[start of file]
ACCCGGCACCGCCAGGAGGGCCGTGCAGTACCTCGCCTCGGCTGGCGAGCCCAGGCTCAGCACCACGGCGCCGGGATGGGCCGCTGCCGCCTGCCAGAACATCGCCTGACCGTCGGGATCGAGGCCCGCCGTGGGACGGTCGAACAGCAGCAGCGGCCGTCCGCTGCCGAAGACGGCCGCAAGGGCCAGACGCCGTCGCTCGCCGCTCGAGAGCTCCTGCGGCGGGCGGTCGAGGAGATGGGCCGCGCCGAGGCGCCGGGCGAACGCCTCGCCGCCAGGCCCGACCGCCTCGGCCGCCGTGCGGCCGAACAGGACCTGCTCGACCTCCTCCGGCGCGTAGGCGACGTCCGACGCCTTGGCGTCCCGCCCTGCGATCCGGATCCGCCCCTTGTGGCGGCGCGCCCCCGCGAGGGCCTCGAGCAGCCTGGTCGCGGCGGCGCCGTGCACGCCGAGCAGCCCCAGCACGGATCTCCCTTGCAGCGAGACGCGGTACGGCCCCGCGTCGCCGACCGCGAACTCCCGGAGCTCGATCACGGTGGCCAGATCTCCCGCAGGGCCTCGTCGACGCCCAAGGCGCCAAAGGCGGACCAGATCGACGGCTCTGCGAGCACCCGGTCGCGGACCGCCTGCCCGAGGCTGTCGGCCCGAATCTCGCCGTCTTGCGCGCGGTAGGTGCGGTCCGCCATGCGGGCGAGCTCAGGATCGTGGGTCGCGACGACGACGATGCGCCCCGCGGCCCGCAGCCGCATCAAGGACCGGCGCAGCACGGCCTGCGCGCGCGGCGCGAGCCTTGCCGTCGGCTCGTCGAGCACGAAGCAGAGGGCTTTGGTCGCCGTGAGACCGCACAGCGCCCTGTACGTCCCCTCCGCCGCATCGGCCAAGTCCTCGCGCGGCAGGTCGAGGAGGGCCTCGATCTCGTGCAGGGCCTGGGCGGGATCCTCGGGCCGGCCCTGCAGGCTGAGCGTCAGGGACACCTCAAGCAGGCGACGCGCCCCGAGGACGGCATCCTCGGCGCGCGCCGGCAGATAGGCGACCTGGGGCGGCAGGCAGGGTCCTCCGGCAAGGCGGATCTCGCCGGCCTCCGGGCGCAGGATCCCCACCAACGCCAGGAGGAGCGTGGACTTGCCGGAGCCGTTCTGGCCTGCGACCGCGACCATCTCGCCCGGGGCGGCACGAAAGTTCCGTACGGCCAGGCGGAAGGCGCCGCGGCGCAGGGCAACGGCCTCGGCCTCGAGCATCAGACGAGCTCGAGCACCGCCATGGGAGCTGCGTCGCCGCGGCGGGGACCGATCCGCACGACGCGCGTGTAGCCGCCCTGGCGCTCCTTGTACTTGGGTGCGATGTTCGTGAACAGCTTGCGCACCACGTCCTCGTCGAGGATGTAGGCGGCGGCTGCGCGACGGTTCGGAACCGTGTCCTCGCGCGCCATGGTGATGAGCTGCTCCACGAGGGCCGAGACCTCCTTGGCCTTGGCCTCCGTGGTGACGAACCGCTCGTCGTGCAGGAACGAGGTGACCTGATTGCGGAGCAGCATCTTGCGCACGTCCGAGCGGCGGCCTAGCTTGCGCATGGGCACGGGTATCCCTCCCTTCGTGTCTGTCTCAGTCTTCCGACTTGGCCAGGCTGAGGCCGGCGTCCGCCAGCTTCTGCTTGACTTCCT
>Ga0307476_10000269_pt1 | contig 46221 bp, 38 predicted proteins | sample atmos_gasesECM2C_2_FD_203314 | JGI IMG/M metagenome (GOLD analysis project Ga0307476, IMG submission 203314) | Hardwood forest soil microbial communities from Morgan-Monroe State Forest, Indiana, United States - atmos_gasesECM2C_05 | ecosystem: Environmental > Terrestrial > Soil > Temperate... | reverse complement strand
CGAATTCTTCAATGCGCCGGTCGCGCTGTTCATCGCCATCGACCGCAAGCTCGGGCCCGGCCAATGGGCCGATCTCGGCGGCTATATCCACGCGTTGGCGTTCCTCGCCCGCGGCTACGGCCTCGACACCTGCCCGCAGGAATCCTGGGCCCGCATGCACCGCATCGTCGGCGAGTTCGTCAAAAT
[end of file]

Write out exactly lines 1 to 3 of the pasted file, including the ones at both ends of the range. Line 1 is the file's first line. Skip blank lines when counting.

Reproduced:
ACCCGGCACCGCCAGGAGGGCCGTGCAGTACCTCGCCTCGGCTGGCGAGCCCAGGCTCAGCACCACGGCGCCGGGATGGGCCGCTGCCGCCTGCCAGAACATCGCCTGACCGTCGGGATCGAGGCCCGCCGTGGGACGGTCGAACAGCAGCAGCGGCCGTCCGCTGCCGAAGACGGCCGCAAGGGCCAGACGCCGTCGCTCGCCGCTCGAGAGCTCCTGCGGCGGGCGGTCGAGGAGATGGGCCGCGCCGAGGCGCCGGGCGAACGCCTCGCCGCCAGGCCCGACCGCCTCGGCCGCCGTGCGGCCGAACAGGACCTGCTCGACCTCCTCCGGCGCGTAGGCGACGTCCGACGCCTTGGCGTCCCGCCCTGCGATCCGGATCCGCCCCTTGTGGCGGCGCGCCCCCGCGAGGGCCTCGAGCAGCCTGGTCGCGGCGGCGCCGTGCACGCCGAGCAGCCCCAGCACGGATCTCCCTTGCAGCGAGACGCGGTACGGCCCCGCGTCGCCGACCGCGAACTCCCGGAGCTCGATCACGGTGGCCAGATCTCCCGCAGGGCCTCGTCGACGCCCAAGGCGCCAAAGGCGGACCAGATCGACGGCTCTGCGAGCACCCGGTCGCGGACCGCCTGCCCGAGGCTGTCGGCCCGAATCTCGCCGTCTTGCGCGCGGTAGGTGCGGTCCGCCATGCGGGCGAGCTCAGGATCGTGGGTCGCGACGACGACGATGCGCCCCGCGGCCCGCAGCCGCATCAAGGACCGGCGCAGCACGGCCTGCGCGCGCGGCGCGAGCCTTGCCGTCGGCTCGTCGAGCACGAAGCAGAGGGCTTTGGTCGCCGTGAGACCGCACAGCGCCCTGTACGTCCCCTCCGCCGCATCGGCCAAGTCCTCGCGCGGCAGGTCGAGGAGGGCCTCGATCTCGTGCAGGGCCTGGGCGGGATCCTCGGGCCGGCCCTGCAGGCTGAGCGTCAGGGACACCTCAAGCAGGCGACGCGCCCCGAGGACGGCATCCTCGGCGCGCGCCGGCAGATAGGCGACCTGGGGCGGCAGGCAGGGTCCTCCGGCAAGGCGGATCTCGCCGGCCTCCGGGCGCAGGATCCCCACCAACGCCAGGAGGAGCGTGGACTTGCCGGAGCCGTTCTGGCCTGCGACCGCGACCATCTCGCCCGGGGCGGCACGAAAGTTCCGTACGGCCAGGCGGAAGGCGCCGCGGCGCAGGGCAACGGCCTCGGCCTCGAGCATCAGACGAGCTCGAGCACCGCCATGGGAGCTGCGTCGCCGCGGCGGGGACCGATCCGCACGACGCGCGTGTAGCCGCCCTGGCGCTCCTTGTACTTGGGTGCGATGTTCGTGAACAGCTTGCGCACCACGTCCTCGTCGAGGATGTAGGCGGCGGCTGCGCGACGGTTCGGAACCGTGTCCTCGCGCGCCATGGTGATGAGCTGCTCCACGAGGGCCGAGACCTCCTTGGCCTTGGCCTCCGTGGTGACGAACCGCTCGTCGTGCAGGAACGAGGTGACCTGATTGCGGAGCAGCATCTTGCGCACGTCCGAGCGGCGGCCTAGCTTGCGCATGGGCACGGGTATCCCTCCCTTCGTGTCTGTCTCAGTCTTCCGACTTGGCCAGGCTGAGGCCGGCGTCCGCCAGCTTCTGCTTGACTTCCT
>Ga0307476_10000269_pt1 | contig 46221 bp, 38 predicted proteins | sample atmos_gasesECM2C_2_FD_203314 | JGI IMG/M metagenome (GOLD analysis project Ga0307476, IMG submission 203314) | Hardwood forest soil microbial communities from Morgan-Monroe State Forest, Indiana, United States - atmos_gasesECM2C_05 | ecosystem: Environmental > Terrestrial > Soil > Temperate... | reverse complement strand
CGAATTCTTCAATGCGCCGGTCGCGCTGTTCATCGCCATCGACCGCAAGCTCGGGCCCGGCCAATGGGCCGATCTCGGCGGCTATATCCACGCGTTGGCGTTCCTCGCCCGCGGCTACGGCCTCGACACCTGCCCGCAGGAATCCTGGGCCCGCATGCACCGCATCGTCGGCGAGTTCGTCAAAAT